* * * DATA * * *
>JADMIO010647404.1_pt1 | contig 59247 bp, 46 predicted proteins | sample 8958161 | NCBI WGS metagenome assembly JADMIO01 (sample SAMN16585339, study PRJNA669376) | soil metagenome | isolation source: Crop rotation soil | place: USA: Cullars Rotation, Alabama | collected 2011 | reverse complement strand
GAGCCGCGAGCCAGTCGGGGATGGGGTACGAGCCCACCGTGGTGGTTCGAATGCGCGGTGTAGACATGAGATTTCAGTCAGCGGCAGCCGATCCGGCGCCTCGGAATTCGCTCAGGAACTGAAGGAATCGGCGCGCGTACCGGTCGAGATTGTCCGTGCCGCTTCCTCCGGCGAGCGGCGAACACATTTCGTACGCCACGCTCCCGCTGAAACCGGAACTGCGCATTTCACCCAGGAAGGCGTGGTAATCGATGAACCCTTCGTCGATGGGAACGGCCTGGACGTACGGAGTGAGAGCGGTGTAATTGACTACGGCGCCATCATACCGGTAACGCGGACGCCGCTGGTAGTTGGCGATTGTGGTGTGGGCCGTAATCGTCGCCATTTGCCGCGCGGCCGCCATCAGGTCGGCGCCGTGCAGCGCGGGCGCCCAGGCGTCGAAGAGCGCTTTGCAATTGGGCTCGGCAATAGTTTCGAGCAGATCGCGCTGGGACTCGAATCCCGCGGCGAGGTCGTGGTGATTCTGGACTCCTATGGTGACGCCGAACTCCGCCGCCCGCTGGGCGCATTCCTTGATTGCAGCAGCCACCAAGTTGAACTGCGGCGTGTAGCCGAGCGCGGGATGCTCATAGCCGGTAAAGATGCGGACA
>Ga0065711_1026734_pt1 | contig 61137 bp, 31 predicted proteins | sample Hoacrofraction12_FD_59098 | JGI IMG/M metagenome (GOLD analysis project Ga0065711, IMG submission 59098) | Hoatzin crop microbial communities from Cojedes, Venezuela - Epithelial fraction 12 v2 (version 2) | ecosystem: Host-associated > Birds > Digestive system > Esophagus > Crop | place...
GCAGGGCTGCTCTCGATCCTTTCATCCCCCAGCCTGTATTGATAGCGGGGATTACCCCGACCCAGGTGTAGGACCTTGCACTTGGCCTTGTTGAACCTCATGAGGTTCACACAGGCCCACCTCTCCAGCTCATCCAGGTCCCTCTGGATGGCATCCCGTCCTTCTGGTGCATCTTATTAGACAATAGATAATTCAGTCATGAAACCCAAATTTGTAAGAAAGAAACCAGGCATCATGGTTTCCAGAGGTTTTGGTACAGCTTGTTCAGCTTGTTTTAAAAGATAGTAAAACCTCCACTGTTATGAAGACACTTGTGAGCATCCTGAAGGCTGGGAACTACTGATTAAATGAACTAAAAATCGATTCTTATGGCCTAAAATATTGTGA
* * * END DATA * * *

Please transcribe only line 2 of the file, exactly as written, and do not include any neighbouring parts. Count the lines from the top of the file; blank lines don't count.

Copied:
GAGCCGCGAGCCAGTCGGGGATGGGGTACGAGCCCACCGTGGTGGTTCGAATGCGCGGTGTAGACATGAGATTTCAGTCAGCGGCAGCCGATCCGGCGCCTCGGAATTCGCTCAGGAACTGAAGGAATCGGCGCGCGTACCGGTCGAGATTGTCCGTGCCGCTTCCTCCGGCGAGCGGCGAACACATTTCGTACGCCACGCTCCCGCTGAAACCGGAACTGCGCATTTCACCCAGGAAGGCGTGGTAATCGATGAACCCTTCGTCGATGGGAACGGCCTGGACGTACGGAGTGAGAGCGGTGTAATTGACTACGGCGCCATCATACCGGTAACGCGGACGCCGCTGGTAGTTGGCGATTGTGGTGTGGGCCGTAATCGTCGCCATTTGCCGCGCGGCCGCCATCAGGTCGGCGCCGTGCAGCGCGGGCGCCCAGGCGTCGAAGAGCGCTTTGCAATTGGGCTCGGCAATAGTTTCGAGCAGATCGCGCTGGGACTCGAATCCCGCGGCGAGGTCGTGGTGATTCTGGACTCCTATGGTGACGCCGAACTCCGCCGCCCGCTGGGCGCATTCCTTGATTGCAGCAGCCACCAAGTTGAACTGCGGCGTGTAGCCGAGCGCGGGATGCTCATAGCCGGTAAAGATGCGGACA